" Cano, the master of the tournament area, never stopped running. I think he probably walked the most of anyone at QuakeCon. He rocked a decent mohawk and a Johnny Depp gotee similar to Pirates of the Caribbean. Stevo is amazing, and a no non-sense kind of guy. He knows every player personally, takes care of their needs and pushes hard to get everything running smooth. He wasn’t in control of the overall network issues but if you ask a pro who really ran things Stevo was the guy. He’s also the life of the party so if you are looking for the after party or just want someone to hang with he’s your man. Being a former pro he has respect from most everyone. Also, Psyn was another main tech in the tourney area. He was very easy to work with and provided players with some amazing AlienWare computers. I appreciate how hands on he was with set-up and his willingness to help when free. If network issues weren’t a problem Psyn and Stevo would have held a very smooth tournament. Hats off to Stevo and Psyn in particular for navigating the issues which arose.
Cypher, the eventual winner of the tournament sat in his chair at the end of one of the rows. He was a little smaller than I had imagined about 5’8" and skinny. I suppose that’s average size. Cypher was quiet, not shy but comfortable in saying only a few words. With his thick accent he spent most of his time speaking Russian with Cooller and Cooller’s “manager”. At one point Rapha leaned over Cypher’s shoulder and grabbed hold of the keyboard/mouse and proceeded to help configure his video settings. They laughed and smiled at each other while Rapha fixed his set up. It turns out Rapha and Cypher flew together to Gamescon immediately following the event. Cypher was set up with his Razer mouse, keyboard, and mouse pad as usual. He wore a Razer jersey with Cypher on his back. Cypher’s shots are amazing, always. He is consistent. This event meant a lot to him and he was tearing up when he won. I have a lot of respect for this player and his professional work ethic and training regiment. It was funny to stand behind him as he played stone keep. Many players did not know this map well so he was asking where is RA where is Mega or whatever. Funny thing is even without knowing the map I think he still played amazing and won. He did have some help from the others on the EURO pickup ctf team.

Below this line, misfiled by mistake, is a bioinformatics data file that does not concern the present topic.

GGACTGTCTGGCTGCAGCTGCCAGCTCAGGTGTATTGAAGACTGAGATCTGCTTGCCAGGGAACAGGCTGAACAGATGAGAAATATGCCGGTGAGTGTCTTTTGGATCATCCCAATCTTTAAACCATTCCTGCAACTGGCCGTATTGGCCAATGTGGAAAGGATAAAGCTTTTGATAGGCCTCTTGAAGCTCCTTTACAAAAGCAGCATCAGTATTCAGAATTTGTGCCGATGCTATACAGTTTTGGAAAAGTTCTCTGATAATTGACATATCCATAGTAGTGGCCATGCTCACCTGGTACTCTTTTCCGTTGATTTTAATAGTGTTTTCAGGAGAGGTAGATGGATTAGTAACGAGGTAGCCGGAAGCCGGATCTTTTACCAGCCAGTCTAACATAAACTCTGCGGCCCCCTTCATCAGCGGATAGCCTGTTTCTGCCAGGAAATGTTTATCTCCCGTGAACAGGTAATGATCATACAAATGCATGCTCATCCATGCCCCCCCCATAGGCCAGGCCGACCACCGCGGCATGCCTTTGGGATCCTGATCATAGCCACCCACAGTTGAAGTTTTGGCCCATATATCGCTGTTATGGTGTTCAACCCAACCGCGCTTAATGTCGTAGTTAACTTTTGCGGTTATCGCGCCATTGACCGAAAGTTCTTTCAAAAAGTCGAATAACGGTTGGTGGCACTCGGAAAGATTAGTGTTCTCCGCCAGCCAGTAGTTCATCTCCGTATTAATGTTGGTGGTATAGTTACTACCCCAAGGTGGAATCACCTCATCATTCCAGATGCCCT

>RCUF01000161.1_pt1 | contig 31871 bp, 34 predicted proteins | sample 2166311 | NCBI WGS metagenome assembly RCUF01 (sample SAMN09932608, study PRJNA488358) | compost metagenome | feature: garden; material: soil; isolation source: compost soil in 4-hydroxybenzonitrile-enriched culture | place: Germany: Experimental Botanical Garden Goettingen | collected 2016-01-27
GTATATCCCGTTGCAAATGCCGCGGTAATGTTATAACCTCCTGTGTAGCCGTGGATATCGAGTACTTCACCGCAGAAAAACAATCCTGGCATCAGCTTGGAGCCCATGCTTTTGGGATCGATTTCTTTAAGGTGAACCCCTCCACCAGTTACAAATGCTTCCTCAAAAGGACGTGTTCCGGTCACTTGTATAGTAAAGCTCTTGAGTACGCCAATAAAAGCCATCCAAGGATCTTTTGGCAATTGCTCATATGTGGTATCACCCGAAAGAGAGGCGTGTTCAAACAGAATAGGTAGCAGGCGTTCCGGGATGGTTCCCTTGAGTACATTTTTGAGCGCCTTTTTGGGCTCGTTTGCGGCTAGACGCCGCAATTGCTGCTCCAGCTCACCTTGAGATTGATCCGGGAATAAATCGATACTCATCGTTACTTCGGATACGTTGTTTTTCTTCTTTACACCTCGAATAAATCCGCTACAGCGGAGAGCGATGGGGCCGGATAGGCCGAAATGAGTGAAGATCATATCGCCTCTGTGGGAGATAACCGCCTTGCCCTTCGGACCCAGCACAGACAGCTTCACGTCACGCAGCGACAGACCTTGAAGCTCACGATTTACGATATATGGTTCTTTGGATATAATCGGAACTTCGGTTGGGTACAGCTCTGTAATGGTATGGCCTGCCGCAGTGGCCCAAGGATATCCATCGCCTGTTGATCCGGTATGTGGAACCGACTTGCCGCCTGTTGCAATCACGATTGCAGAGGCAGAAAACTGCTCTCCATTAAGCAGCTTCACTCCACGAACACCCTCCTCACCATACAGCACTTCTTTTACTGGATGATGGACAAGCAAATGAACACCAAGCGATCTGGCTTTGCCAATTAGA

Rapha was smug and also a man of few words. He played in a far corner of the tourney computer area. Rapha was actually quite pleasant to interact with but his personality is one of very focused mental energy. Most all of his time was spent practicing duel and with quad gaming ctf. He also hung out with Cypher and the Euro’s quite a bit. He used his SK qck pad, and what looked to be a special version of a microsoft intelli-mouse however Rapha specifically did not want to talk about his mouse. So, I honestly did not try to take a close look at his set up, he could be using something completely different. As far as these claims that he carries a bible everywhere, there was none to be seen. He never brought up the subject and although I’m sure he is a religious person he wasn’t this fanatic that some people try to portray. Very easy going type of person.